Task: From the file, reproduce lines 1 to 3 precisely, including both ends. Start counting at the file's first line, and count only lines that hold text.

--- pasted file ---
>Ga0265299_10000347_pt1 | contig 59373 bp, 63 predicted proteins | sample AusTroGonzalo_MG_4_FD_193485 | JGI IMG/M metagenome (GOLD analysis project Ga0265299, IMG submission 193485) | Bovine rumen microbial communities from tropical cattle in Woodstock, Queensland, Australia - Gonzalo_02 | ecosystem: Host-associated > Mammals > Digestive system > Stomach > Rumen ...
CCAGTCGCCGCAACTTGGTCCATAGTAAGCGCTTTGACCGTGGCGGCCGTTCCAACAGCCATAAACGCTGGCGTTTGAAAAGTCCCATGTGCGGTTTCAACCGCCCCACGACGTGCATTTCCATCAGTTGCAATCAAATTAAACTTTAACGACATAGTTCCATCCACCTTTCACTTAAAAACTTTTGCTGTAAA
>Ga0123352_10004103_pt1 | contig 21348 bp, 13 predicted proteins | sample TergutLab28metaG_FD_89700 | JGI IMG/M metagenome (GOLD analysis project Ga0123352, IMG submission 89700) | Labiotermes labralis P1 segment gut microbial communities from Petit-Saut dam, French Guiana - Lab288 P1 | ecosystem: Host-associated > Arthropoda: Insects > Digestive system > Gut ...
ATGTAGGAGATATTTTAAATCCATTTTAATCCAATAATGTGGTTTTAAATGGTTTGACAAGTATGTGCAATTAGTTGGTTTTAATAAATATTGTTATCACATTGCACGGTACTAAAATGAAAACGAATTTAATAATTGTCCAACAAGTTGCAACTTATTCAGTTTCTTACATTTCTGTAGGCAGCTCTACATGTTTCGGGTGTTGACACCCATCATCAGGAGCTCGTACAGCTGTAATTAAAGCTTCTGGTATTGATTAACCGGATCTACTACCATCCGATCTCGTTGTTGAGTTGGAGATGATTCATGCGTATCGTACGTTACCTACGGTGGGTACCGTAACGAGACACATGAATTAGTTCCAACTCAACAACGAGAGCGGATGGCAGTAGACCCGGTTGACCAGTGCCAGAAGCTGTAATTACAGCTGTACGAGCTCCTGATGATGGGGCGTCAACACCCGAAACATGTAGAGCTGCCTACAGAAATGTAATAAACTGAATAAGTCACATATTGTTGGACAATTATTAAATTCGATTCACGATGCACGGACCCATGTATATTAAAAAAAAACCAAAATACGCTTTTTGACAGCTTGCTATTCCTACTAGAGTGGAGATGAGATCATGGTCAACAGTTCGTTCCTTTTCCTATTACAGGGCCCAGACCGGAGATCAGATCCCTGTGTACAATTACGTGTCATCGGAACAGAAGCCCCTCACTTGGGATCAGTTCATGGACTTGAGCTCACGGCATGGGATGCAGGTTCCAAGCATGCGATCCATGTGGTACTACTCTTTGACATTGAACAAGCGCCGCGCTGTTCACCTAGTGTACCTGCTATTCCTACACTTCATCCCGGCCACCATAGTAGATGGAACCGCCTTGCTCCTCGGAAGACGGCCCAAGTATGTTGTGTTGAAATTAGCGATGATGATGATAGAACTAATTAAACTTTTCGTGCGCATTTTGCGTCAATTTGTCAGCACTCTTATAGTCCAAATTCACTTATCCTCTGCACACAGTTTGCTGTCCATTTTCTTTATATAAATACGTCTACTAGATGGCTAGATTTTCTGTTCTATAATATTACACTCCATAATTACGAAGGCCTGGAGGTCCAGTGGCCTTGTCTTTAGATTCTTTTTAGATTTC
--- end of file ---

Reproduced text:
>Ga0265299_10000347_pt1 | contig 59373 bp, 63 predicted proteins | sample AusTroGonzalo_MG_4_FD_193485 | JGI IMG/M metagenome (GOLD analysis project Ga0265299, IMG submission 193485) | Bovine rumen microbial communities from tropical cattle in Woodstock, Queensland, Australia - Gonzalo_02 | ecosystem: Host-associated > Mammals > Digestive system > Stomach > Rumen ...
CCAGTCGCCGCAACTTGGTCCATAGTAAGCGCTTTGACCGTGGCGGCCGTTCCAACAGCCATAAACGCTGGCGTTTGAAAAGTCCCATGTGCGGTTTCAACCGCCCCACGACGTGCATTTCCATCAGTTGCAATCAAATTAAACTTTAACGACATAGTTCCATCCACCTTTCACTTAAAAACTTTTGCTGTAAA
>Ga0123352_10004103_pt1 | contig 21348 bp, 13 predicted proteins | sample TergutLab28metaG_FD_89700 | JGI IMG/M metagenome (GOLD analysis project Ga0123352, IMG submission 89700) | Labiotermes labralis P1 segment gut microbial communities from Petit-Saut dam, French Guiana - Lab288 P1 | ecosystem: Host-associated > Arthropoda: Insects > Digestive system > Gut ...